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Tuberculosis was on the decline from the mid 1950s until the mid 1980s; however, the United States is now experiencing a resurgence of tuberculosis. In 1992, approximately 27,000 new cases were reported, an increase of about 20 percent from 1985 to 1992. Not only are tuberculosis cases on the increase, but a serious aspect of the problem is the recent occurence of outbreaks of multidrug resistant (MDR) tuberculosis, which poses an urgent public health problem and requires rapid intervention.
Control programs involve two major components. First, and of highest priority, is to detect persons with active tuberculosis and treat them with effective antituberculosis drugs, which prevents death from tuberculosis and stops the transmission of infection to other persons. Treatment of active tuberculosis involves taking multiple antituberculosis drugs daily or several times weekly for at least six months. Failure to take the medications for the full treatment period may mean that the disease is not cured and may recur. If sufficient medications are not prescribed early and taken regularly, the tuberculosis organism can become resistant to the drugs, and the drug resistant tubercuosis then may be transmitted to other persons. Drug resistant disease is difficult and expensive to treat, and in some cases, cannot be treated with available medications.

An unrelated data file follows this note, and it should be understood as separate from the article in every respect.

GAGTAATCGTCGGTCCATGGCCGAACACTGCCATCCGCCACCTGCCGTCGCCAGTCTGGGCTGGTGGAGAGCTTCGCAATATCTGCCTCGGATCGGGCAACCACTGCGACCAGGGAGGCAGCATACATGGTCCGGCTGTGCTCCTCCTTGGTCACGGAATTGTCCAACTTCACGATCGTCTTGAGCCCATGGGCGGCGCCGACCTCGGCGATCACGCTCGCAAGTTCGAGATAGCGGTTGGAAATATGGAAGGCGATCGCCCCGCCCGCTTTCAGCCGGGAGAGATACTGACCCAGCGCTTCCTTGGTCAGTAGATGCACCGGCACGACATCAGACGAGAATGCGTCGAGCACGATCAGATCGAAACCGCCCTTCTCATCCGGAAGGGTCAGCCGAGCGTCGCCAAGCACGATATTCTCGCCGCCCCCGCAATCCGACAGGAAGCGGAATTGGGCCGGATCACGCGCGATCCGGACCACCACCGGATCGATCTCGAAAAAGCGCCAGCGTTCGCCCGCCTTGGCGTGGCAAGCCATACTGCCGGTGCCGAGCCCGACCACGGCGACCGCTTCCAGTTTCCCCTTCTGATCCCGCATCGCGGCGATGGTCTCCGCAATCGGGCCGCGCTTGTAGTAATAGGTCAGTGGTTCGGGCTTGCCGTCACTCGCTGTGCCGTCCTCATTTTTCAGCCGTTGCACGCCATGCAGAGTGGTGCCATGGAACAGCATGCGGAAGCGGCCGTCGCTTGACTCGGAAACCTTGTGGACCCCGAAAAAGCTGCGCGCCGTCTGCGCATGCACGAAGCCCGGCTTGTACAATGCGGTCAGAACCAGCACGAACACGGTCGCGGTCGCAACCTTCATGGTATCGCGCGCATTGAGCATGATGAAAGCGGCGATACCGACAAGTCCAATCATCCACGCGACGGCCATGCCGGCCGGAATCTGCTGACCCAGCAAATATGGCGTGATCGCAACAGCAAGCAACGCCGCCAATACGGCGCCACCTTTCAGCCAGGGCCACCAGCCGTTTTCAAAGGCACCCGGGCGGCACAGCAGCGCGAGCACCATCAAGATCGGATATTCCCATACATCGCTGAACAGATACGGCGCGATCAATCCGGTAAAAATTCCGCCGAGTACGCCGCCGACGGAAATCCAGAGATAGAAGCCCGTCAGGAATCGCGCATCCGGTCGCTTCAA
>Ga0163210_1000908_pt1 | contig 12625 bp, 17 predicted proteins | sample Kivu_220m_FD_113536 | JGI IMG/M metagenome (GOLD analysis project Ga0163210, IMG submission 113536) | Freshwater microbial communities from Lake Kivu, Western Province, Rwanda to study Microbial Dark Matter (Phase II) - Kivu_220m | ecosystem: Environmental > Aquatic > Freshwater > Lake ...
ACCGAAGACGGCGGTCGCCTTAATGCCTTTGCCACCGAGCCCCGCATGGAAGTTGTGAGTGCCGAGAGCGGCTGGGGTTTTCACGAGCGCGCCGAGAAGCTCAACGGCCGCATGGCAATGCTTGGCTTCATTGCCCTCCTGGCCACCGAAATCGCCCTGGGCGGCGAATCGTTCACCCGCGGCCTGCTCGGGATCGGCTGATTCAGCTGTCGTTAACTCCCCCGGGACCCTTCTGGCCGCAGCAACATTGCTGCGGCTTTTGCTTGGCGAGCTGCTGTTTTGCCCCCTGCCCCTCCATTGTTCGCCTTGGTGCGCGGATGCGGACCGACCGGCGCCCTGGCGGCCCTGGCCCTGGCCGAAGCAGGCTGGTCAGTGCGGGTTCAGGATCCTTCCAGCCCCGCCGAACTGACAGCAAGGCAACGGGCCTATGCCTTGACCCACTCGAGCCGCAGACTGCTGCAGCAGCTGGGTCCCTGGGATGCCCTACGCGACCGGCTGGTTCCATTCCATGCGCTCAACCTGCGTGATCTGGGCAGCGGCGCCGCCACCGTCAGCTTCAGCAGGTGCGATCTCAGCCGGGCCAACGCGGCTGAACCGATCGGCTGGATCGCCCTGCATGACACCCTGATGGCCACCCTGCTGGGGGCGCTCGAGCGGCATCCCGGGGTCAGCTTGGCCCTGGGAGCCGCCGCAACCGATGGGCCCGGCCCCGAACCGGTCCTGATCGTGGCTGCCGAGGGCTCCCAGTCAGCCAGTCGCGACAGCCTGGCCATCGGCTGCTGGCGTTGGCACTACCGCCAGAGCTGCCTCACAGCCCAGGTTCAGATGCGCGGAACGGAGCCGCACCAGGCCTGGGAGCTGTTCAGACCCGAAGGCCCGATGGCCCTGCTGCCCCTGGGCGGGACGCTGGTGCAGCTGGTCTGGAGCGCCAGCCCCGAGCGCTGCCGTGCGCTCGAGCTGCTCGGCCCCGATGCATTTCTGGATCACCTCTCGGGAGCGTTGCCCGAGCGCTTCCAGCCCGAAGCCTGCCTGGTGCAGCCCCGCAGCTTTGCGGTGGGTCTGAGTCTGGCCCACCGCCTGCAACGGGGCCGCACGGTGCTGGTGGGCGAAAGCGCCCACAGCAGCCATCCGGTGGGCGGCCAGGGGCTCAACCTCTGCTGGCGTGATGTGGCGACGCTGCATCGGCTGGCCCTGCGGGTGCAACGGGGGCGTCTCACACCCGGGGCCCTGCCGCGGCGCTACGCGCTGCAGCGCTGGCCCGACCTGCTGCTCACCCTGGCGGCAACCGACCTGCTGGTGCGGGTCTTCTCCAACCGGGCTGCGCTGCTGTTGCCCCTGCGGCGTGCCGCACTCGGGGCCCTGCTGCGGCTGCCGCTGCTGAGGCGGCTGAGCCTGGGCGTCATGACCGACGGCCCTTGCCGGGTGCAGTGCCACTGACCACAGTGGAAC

The second major goal of control efforts is the detection and treatment of persons who do not have active tuberculosis, but who have latent tuberculosis infection. These people may be at high risk of developing active tuberculosis. The only approved treatment modality for preventive therapy requires treatment daily or twice weekly for a minimum of six months, and many patients do not complete the full course of therapy. Public and patient programs are needed to increase the awareness of the problems associated with tuberculosis control.
The study is part of the NHLBI initiative "Behavioral Interventions for Control of Tuberculosis" . The concept for the initiative originated from the National Institutes of Health Working Group on Health and Behavior. The Request for Applications was released in October, 1994.
The project, based on social learning theory, was conducted in several phases. First, a process evaluation of the current contact investigation process was conducted. Results guided the development of a revised contact investigation protocol, a software program for notebook computers designed to enhance protocol implementation, and a behavioral intervention to educate contact investigators in the use of the protocol and software. A formative evaluation of the intervention, protocol, and software was used to refine the procedures, which were then implemented throughout the State of Alabama. An impact evaluation was then conducted to assess the effectiveness of the procedures. If the impact evaluation results weresatisfactory, the behavioral intervention and contact investigation procedures would be developed in a format that could be exported to other areas and settings.
Observational Model: Natural History
National Heart, Lung, and Blood Institute (NHLBI)
Published on BioPortfolio: 2014-08-27T03:57:39-0400
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